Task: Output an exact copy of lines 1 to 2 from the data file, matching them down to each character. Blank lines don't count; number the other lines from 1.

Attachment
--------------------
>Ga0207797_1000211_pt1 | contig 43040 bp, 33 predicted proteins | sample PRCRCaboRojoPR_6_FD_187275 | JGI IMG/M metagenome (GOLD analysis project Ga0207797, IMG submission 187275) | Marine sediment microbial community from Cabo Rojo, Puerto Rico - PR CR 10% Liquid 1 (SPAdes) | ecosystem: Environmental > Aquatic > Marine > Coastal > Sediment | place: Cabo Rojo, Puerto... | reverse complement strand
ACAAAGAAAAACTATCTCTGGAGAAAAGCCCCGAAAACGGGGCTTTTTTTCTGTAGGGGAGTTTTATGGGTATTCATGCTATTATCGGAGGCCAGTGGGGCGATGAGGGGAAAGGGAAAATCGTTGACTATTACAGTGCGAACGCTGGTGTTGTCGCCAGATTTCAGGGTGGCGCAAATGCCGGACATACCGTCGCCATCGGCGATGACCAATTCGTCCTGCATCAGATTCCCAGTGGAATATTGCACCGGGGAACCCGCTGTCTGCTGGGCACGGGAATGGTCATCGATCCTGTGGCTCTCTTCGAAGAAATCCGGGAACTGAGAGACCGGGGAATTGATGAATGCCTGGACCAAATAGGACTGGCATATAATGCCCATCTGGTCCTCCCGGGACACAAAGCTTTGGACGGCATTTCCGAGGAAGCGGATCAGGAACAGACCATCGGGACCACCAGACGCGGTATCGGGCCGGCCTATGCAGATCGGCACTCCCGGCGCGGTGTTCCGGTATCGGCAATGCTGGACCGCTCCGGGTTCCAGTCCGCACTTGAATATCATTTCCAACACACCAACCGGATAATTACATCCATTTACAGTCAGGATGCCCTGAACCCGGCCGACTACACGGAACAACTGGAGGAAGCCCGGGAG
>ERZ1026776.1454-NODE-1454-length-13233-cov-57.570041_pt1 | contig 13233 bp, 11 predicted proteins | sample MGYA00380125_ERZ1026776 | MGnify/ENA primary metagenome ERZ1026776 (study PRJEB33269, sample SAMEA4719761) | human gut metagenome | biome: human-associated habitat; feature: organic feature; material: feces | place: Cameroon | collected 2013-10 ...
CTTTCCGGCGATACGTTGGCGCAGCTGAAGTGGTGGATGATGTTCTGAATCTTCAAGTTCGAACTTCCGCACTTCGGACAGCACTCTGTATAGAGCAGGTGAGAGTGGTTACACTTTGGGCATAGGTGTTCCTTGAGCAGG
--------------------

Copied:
>Ga0207797_1000211_pt1 | contig 43040 bp, 33 predicted proteins | sample PRCRCaboRojoPR_6_FD_187275 | JGI IMG/M metagenome (GOLD analysis project Ga0207797, IMG submission 187275) | Marine sediment microbial community from Cabo Rojo, Puerto Rico - PR CR 10% Liquid 1 (SPAdes) | ecosystem: Environmental > Aquatic > Marine > Coastal > Sediment | place: Cabo Rojo, Puerto... | reverse complement strand
ACAAAGAAAAACTATCTCTGGAGAAAAGCCCCGAAAACGGGGCTTTTTTTCTGTAGGGGAGTTTTATGGGTATTCATGCTATTATCGGAGGCCAGTGGGGCGATGAGGGGAAAGGGAAAATCGTTGACTATTACAGTGCGAACGCTGGTGTTGTCGCCAGATTTCAGGGTGGCGCAAATGCCGGACATACCGTCGCCATCGGCGATGACCAATTCGTCCTGCATCAGATTCCCAGTGGAATATTGCACCGGGGAACCCGCTGTCTGCTGGGCACGGGAATGGTCATCGATCCTGTGGCTCTCTTCGAAGAAATCCGGGAACTGAGAGACCGGGGAATTGATGAATGCCTGGACCAAATAGGACTGGCATATAATGCCCATCTGGTCCTCCCGGGACACAAAGCTTTGGACGGCATTTCCGAGGAAGCGGATCAGGAACAGACCATCGGGACCACCAGACGCGGTATCGGGCCGGCCTATGCAGATCGGCACTCCCGGCGCGGTGTTCCGGTATCGGCAATGCTGGACCGCTCCGGGTTCCAGTCCGCACTTGAATATCATTTCCAACACACCAACCGGATAATTACATCCATTTACAGTCAGGATGCCCTGAACCCGGCCGACTACACGGAACAACTGGAGGAAGCCCGGGAG